The True Apple TV

In the face of rumors that Apple is working on a TV, many remain skeptical that they would get into such a commoditized business. Let me offer some counterpoints.

The boundary between computers and TVs is blurring. TVs are becoming increasingly connected and “smart”, while personal computers are becoming a platform for obtaining, viewing, and serving video content. This follows the convergence of mobile phones and computing, and a shakeup of the mobile phone industry since 2008.

While the hardware specs of current TVs are decent, the user interface leaves something to be desired, both in terms of software and hardware. Think of how poor the remote control, built-in Internet “apps”, channel guide, and configuration settings are on most TVs. There is room for improvement in the user experience, and no doubt Apple believes it can do much better.

In markets that Apple does enter, they favor streamlined integration, from the original Macintosh to the current iMac. Not only does this integration lead to simplicity and elegance, but it opens doors to new possibilities, some of which I’ll talk about in a later post. This also includes the aforementioned TV remote, channel guide, and settings. Having a standalone device like the current Apple TV doesn’t fit with this philosophy.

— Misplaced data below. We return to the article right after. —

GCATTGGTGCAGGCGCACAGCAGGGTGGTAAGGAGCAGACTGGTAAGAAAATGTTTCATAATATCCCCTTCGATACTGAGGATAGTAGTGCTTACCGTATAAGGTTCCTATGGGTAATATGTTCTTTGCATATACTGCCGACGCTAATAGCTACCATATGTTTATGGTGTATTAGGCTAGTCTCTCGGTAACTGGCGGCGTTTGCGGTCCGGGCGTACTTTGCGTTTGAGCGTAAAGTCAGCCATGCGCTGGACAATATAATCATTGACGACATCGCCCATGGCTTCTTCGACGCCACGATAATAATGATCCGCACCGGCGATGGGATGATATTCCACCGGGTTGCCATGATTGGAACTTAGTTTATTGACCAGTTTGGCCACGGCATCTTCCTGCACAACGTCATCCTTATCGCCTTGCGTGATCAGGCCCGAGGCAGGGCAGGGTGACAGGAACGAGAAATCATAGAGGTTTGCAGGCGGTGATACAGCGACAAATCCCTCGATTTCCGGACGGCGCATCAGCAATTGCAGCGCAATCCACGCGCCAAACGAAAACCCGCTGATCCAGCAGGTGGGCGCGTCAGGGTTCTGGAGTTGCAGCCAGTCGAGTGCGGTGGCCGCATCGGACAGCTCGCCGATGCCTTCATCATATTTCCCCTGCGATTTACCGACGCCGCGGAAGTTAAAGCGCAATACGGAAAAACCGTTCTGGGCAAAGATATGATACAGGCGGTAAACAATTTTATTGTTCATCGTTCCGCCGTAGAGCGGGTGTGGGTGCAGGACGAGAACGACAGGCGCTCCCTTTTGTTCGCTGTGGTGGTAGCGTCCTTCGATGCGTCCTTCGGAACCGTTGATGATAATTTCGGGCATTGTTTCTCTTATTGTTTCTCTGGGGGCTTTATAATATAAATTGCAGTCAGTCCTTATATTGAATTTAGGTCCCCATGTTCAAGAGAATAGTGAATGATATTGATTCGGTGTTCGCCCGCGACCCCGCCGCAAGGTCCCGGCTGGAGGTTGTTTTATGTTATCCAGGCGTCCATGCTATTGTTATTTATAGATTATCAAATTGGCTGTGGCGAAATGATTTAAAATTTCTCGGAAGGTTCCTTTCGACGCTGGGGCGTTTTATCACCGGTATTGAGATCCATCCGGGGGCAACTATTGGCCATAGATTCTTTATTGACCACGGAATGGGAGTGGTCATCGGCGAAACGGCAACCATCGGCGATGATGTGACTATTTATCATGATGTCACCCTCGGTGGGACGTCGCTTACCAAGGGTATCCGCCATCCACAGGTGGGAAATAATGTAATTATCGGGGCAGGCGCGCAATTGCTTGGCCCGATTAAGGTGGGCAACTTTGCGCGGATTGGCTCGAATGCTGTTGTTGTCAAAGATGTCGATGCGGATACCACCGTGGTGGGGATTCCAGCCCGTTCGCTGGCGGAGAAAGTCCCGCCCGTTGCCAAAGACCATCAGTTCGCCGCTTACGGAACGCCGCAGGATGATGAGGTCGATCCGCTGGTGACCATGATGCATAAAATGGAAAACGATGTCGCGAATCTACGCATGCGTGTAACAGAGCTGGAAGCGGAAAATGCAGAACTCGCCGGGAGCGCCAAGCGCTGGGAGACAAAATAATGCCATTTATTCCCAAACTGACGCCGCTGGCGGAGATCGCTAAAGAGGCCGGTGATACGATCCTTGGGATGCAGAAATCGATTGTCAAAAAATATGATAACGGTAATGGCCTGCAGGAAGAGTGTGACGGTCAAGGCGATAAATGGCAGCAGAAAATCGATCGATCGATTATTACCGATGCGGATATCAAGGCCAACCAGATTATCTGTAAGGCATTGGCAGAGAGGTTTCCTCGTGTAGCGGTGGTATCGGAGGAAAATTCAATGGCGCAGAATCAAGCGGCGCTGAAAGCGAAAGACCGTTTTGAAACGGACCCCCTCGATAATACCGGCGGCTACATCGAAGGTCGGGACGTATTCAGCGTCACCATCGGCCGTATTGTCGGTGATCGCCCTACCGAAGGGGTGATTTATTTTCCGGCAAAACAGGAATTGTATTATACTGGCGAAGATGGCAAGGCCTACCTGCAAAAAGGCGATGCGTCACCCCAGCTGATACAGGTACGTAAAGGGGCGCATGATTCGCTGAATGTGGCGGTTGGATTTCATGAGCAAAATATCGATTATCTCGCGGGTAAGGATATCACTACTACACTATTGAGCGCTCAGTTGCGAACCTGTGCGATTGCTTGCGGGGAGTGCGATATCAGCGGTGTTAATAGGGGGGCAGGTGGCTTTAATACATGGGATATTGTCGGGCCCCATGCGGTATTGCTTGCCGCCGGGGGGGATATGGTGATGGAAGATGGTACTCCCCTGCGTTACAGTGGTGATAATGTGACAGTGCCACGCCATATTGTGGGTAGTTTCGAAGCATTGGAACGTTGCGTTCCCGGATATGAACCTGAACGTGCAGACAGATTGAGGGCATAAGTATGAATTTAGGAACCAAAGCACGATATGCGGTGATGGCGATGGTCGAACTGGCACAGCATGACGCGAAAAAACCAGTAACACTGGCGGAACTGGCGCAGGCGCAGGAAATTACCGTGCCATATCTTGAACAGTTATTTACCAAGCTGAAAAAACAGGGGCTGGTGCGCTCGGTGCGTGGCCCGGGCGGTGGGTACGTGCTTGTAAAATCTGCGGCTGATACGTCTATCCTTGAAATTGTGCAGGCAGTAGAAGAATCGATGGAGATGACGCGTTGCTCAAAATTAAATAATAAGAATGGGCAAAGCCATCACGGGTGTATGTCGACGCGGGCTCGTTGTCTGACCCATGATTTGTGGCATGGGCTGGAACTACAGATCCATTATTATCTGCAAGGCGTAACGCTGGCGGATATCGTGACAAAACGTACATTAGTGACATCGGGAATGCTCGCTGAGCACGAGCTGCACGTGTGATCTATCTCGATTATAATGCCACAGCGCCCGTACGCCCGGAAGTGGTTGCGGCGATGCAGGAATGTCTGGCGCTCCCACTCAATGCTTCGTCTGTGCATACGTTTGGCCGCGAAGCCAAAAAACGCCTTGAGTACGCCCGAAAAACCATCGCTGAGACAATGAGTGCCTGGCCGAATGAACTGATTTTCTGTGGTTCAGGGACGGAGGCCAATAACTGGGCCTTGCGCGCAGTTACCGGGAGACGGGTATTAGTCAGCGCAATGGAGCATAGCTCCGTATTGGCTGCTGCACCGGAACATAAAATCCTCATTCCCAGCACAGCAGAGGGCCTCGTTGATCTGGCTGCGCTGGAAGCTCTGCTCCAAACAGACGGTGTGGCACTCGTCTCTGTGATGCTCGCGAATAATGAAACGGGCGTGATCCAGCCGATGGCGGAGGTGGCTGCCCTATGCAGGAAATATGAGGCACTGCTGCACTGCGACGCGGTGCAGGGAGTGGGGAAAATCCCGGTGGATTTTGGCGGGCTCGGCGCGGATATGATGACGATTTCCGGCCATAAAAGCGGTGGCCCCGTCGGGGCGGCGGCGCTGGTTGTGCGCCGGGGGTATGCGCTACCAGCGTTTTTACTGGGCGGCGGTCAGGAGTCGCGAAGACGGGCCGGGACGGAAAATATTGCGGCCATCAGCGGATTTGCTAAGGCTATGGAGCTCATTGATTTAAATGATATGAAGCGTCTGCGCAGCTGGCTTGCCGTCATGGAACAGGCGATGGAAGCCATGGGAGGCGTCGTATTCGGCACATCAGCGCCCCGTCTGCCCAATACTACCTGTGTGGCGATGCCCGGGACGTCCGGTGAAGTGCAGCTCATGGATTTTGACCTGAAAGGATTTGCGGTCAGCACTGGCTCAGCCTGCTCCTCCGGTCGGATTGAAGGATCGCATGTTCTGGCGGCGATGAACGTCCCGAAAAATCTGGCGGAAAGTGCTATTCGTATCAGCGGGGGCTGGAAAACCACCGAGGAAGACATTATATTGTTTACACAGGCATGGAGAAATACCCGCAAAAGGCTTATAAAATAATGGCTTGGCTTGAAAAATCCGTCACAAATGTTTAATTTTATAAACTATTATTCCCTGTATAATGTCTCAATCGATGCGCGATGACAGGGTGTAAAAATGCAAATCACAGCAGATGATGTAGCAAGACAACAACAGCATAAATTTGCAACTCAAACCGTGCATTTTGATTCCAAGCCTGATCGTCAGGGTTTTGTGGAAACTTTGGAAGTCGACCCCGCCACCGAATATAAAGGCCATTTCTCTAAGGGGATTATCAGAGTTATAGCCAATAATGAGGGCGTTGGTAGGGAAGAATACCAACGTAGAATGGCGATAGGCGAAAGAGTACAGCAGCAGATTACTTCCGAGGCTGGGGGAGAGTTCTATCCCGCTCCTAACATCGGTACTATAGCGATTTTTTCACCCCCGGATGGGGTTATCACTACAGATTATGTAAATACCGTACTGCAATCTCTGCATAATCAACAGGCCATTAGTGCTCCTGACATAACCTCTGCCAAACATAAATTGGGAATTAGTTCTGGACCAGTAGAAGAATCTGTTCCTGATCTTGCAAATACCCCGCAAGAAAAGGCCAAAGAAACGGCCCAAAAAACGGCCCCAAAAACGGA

There are still compelling reasons to offer a standalone device: to reach those who’ve already bought an HDTV, and to allow people to upgrade their Apple TVs without tossing out their perfectly good TV sets. As to the second, upgrade concerns will soon become irrelevant. Once cloud-based storage and 1080p resolution are rolled out fully, only software updates will be needed to stay relatively up to date. They are nearly there. As to the first, Apple might offer a standalone device alongside the integrated model.

But only as a reluctant, and perhaps temporary, measure. To Apple, the standalone model is only a step toward their vision of an integrated one, the true Apple TV.

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